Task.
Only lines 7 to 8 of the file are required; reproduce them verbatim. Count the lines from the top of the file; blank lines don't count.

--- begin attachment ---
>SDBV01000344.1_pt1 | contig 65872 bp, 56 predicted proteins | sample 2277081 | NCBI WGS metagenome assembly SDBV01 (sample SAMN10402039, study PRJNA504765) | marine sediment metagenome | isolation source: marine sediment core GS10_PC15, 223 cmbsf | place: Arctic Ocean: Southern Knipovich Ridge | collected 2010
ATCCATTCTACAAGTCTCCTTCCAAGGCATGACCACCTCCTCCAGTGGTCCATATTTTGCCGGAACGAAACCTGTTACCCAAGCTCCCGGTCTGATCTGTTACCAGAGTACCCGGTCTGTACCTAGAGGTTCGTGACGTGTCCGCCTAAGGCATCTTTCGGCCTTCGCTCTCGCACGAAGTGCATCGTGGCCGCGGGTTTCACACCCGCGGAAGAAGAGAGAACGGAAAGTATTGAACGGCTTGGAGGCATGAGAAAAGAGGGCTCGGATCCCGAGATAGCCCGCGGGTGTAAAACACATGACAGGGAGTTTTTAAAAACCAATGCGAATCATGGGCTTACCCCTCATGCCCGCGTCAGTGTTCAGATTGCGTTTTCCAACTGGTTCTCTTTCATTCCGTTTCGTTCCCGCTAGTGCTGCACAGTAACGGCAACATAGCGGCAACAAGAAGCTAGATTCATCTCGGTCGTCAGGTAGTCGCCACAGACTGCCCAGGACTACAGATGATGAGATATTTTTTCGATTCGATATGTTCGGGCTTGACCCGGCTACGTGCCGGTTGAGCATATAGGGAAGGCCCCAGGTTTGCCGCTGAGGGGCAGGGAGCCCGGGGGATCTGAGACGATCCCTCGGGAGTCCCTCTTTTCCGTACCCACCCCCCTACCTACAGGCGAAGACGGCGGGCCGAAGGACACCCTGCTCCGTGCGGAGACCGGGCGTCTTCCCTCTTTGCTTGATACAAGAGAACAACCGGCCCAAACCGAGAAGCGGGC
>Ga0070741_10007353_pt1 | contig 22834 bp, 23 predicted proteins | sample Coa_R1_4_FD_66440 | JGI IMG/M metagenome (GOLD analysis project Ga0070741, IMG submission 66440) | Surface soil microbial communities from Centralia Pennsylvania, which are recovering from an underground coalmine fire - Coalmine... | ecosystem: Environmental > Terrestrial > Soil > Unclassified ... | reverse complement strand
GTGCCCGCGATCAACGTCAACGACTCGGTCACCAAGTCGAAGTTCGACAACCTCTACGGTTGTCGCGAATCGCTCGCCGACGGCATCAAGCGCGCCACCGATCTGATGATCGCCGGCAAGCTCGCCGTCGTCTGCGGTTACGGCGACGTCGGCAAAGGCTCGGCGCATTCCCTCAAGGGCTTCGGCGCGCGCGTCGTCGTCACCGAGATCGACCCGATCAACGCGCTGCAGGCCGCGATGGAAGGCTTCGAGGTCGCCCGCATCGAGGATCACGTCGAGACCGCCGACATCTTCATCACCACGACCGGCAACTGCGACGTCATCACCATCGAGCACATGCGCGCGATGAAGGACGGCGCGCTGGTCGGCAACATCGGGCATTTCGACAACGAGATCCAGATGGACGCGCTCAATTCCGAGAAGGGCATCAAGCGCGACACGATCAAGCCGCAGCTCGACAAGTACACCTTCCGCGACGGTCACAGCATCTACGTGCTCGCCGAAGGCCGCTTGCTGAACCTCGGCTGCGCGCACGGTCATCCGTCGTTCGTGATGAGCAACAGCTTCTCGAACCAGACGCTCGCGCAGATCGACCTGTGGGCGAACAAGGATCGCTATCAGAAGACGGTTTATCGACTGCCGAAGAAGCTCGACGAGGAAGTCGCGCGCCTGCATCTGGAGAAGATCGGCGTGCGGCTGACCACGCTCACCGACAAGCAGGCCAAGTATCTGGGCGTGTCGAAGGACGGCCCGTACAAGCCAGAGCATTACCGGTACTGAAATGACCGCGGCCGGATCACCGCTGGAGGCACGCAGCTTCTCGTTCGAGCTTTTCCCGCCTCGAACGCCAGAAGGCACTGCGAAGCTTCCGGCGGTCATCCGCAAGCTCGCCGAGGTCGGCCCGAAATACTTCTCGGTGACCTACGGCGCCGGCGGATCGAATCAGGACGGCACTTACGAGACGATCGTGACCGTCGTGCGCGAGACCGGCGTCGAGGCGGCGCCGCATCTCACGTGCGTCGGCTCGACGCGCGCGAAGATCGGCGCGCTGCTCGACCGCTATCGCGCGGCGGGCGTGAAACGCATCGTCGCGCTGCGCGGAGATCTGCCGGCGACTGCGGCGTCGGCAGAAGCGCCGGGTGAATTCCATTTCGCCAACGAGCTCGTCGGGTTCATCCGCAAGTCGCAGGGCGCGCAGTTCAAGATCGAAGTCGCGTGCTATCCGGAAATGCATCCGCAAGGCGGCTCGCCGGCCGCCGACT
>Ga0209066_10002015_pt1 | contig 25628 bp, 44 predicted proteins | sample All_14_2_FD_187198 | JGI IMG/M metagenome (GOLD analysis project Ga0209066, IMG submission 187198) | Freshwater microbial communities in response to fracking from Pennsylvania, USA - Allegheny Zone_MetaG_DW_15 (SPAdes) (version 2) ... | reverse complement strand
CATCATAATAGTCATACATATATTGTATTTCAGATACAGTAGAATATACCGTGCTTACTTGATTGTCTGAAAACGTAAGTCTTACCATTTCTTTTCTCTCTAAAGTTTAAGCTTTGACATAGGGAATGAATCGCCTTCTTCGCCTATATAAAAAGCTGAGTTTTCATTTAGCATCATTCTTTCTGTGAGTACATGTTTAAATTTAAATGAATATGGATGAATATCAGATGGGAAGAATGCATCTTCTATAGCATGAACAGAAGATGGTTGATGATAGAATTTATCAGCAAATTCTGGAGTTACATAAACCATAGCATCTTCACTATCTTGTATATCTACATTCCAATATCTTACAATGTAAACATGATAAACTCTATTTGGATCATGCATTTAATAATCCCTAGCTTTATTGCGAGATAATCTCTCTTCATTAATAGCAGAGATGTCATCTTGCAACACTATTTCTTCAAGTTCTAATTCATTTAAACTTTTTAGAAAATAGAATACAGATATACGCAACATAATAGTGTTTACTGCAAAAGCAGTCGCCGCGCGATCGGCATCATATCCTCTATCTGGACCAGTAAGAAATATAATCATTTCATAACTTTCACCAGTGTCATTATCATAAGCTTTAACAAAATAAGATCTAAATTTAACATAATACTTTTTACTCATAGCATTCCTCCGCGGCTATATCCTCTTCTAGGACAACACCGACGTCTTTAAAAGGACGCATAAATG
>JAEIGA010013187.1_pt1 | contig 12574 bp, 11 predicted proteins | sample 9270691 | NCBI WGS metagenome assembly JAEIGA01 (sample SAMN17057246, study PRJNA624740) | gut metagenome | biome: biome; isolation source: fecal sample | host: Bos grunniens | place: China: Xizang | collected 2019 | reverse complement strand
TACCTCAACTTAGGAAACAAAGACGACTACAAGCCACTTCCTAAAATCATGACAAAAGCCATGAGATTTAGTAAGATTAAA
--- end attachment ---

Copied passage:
>JAEIGA010013187.1_pt1 | contig 12574 bp, 11 predicted proteins | sample 9270691 | NCBI WGS metagenome assembly JAEIGA01 (sample SAMN17057246, study PRJNA624740) | gut metagenome | biome: biome; isolation source: fecal sample | host: Bos grunniens | place: China: Xizang | collected 2019 | reverse complement strand
TACCTCAACTTAGGAAACAAAGACGACTACAAGCCACTTCCTAAAATCATGACAAAAGCCATGAGATTTAGTAAGATTAAA